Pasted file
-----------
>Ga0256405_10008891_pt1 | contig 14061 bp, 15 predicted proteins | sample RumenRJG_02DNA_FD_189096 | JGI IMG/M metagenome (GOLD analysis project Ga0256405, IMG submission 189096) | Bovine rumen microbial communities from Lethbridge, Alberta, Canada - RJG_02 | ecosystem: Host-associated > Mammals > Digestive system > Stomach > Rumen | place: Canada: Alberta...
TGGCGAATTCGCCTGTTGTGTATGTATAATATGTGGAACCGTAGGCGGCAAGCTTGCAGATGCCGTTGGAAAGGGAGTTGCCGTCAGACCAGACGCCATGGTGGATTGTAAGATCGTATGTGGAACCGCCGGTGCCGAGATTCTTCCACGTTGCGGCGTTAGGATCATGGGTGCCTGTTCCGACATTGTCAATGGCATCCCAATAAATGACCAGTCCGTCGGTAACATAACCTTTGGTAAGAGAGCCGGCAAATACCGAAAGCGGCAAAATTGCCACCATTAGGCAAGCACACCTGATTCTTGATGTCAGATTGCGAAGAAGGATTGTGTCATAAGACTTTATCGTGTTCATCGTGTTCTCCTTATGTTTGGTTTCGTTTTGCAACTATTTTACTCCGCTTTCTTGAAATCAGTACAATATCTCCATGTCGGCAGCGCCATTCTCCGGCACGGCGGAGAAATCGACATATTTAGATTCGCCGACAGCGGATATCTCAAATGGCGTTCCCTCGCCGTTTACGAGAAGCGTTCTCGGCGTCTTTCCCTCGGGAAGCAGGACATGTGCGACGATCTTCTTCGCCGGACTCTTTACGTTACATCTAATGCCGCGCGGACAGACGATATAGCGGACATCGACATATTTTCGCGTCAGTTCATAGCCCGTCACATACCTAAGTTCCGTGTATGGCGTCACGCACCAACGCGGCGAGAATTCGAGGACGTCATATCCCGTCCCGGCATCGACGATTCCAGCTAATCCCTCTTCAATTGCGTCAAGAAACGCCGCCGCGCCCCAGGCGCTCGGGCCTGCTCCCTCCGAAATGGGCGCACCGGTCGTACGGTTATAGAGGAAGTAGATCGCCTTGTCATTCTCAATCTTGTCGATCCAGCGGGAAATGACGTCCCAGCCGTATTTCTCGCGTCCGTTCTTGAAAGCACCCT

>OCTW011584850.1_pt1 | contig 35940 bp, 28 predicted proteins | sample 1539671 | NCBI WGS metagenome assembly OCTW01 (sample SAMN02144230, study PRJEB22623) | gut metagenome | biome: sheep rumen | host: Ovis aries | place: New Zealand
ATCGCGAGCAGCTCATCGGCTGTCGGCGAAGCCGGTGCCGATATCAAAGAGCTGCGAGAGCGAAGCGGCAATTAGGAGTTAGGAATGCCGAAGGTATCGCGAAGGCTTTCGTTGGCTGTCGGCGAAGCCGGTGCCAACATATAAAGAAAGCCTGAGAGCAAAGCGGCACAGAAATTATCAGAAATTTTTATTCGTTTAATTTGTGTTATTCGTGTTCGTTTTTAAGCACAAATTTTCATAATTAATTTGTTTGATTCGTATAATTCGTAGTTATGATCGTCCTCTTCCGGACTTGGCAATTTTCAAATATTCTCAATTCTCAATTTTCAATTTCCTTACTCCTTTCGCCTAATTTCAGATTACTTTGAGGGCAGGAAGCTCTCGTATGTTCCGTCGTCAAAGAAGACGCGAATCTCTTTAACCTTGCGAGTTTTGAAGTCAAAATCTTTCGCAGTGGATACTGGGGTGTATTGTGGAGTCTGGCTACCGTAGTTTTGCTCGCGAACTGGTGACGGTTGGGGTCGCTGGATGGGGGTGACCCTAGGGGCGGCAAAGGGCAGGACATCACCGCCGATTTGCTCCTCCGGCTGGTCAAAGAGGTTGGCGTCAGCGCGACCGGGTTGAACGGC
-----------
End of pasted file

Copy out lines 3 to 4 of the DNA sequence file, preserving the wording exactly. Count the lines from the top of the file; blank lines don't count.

>OCTW011584850.1_pt1 | contig 35940 bp, 28 predicted proteins | sample 1539671 | NCBI WGS metagenome assembly OCTW01 (sample SAMN02144230, study PRJEB22623) | gut metagenome | biome: sheep rumen | host: Ovis aries | place: New Zealand
ATCGCGAGCAGCTCATCGGCTGTCGGCGAAGCCGGTGCCGATATCAAAGAGCTGCGAGAGCGAAGCGGCAATTAGGAGTTAGGAATGCCGAAGGTATCGCGAAGGCTTTCGTTGGCTGTCGGCGAAGCCGGTGCCAACATATAAAGAAAGCCTGAGAGCAAAGCGGCACAGAAATTATCAGAAATTTTTATTCGTTTAATTTGTGTTATTCGTGTTCGTTTTTAAGCACAAATTTTCATAATTAATTTGTTTGATTCGTATAATTCGTAGTTATGATCGTCCTCTTCCGGACTTGGCAATTTTCAAATATTCTCAATTCTCAATTTTCAATTTCCTTACTCCTTTCGCCTAATTTCAGATTACTTTGAGGGCAGGAAGCTCTCGTATGTTCCGTCGTCAAAGAAGACGCGAATCTCTTTAACCTTGCGAGTTTTGAAGTCAAAATCTTTCGCAGTGGATACTGGGGTGTATTGTGGAGTCTGGCTACCGTAGTTTTGCTCGCGAACTGGTGACGGTTGGGGTCGCTGGATGGGGGTGACCCTAGGGGCGGCAAAGGGCAGGACATCACCGCCGATTTGCTCCTCCGGCTGGTCAAAGAGGTTGGCGTCAGCGCGACCGGGTTGAACGGC